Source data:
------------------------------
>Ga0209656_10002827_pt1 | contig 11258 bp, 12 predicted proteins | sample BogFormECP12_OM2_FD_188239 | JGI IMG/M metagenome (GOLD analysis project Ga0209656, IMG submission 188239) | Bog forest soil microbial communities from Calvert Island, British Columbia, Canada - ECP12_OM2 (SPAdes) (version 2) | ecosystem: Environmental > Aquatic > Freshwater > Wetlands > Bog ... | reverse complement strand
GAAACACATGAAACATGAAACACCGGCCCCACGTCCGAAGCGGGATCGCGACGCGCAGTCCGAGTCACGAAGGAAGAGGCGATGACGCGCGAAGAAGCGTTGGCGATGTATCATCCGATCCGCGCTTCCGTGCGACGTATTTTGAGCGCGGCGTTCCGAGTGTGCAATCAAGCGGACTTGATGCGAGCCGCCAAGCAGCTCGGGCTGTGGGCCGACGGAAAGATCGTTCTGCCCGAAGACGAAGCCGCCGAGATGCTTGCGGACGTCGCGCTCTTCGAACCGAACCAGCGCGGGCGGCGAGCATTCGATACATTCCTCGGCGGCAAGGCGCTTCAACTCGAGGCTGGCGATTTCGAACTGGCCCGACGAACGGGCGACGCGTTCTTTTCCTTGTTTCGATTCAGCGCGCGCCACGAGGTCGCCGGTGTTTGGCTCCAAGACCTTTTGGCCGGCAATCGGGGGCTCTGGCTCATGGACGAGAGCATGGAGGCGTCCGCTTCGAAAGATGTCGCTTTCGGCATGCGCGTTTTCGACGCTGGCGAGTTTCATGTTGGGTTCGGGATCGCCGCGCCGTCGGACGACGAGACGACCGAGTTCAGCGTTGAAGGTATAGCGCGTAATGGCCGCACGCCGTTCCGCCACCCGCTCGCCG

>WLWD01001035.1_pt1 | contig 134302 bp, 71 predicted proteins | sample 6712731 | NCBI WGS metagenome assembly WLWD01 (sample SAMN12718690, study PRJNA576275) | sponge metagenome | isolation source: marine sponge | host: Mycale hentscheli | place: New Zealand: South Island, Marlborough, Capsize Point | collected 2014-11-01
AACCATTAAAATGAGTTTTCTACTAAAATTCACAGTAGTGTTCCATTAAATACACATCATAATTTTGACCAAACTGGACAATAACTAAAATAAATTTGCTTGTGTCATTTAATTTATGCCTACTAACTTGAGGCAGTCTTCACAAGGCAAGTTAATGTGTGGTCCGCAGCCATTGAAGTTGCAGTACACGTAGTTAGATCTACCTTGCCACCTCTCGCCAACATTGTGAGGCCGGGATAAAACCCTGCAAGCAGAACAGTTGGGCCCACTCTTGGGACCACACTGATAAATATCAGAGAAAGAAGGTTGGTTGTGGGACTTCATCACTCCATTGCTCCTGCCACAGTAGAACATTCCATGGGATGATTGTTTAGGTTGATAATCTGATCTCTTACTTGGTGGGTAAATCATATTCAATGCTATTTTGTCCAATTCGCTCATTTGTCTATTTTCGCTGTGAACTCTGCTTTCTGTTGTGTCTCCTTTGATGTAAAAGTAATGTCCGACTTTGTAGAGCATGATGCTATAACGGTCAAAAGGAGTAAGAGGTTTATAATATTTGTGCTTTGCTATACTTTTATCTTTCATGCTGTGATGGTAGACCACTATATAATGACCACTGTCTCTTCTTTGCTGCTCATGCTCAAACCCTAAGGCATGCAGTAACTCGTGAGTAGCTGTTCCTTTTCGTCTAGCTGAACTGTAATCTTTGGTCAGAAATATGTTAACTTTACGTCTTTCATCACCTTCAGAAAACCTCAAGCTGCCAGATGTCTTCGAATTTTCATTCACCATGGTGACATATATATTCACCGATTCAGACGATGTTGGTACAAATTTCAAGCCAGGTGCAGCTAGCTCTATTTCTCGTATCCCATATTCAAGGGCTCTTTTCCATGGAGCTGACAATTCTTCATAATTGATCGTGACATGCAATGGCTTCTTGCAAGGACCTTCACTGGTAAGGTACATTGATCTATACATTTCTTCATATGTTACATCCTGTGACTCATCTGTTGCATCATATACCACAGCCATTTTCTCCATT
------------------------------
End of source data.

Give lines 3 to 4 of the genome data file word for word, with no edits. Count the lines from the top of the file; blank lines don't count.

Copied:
>WLWD01001035.1_pt1 | contig 134302 bp, 71 predicted proteins | sample 6712731 | NCBI WGS metagenome assembly WLWD01 (sample SAMN12718690, study PRJNA576275) | sponge metagenome | isolation source: marine sponge | host: Mycale hentscheli | place: New Zealand: South Island, Marlborough, Capsize Point | collected 2014-11-01
AACCATTAAAATGAGTTTTCTACTAAAATTCACAGTAGTGTTCCATTAAATACACATCATAATTTTGACCAAACTGGACAATAACTAAAATAAATTTGCTTGTGTCATTTAATTTATGCCTACTAACTTGAGGCAGTCTTCACAAGGCAAGTTAATGTGTGGTCCGCAGCCATTGAAGTTGCAGTACACGTAGTTAGATCTACCTTGCCACCTCTCGCCAACATTGTGAGGCCGGGATAAAACCCTGCAAGCAGAACAGTTGGGCCCACTCTTGGGACCACACTGATAAATATCAGAGAAAGAAGGTTGGTTGTGGGACTTCATCACTCCATTGCTCCTGCCACAGTAGAACATTCCATGGGATGATTGTTTAGGTTGATAATCTGATCTCTTACTTGGTGGGTAAATCATATTCAATGCTATTTTGTCCAATTCGCTCATTTGTCTATTTTCGCTGTGAACTCTGCTTTCTGTTGTGTCTCCTTTGATGTAAAAGTAATGTCCGACTTTGTAGAGCATGATGCTATAACGGTCAAAAGGAGTAAGAGGTTTATAATATTTGTGCTTTGCTATACTTTTATCTTTCATGCTGTGATGGTAGACCACTATATAATGACCACTGTCTCTTCTTTGCTGCTCATGCTCAAACCCTAAGGCATGCAGTAACTCGTGAGTAGCTGTTCCTTTTCGTCTAGCTGAACTGTAATCTTTGGTCAGAAATATGTTAACTTTACGTCTTTCATCACCTTCAGAAAACCTCAAGCTGCCAGATGTCTTCGAATTTTCATTCACCATGGTGACATATATATTCACCGATTCAGACGATGTTGGTACAAATTTCAAGCCAGGTGCAGCTAGCTCTATTTCTCGTATCCCATATTCAAGGGCTCTTTTCCATGGAGCTGACAATTCTTCATAATTGATCGTGACATGCAATGGCTTCTTGCAAGGACCTTCACTGGTAAGGTACATTGATCTATACATTTCTTCATATGTTACATCCTGTGACTCATCTGTTGCATCATATACCACAGCCATTTTCTCCATT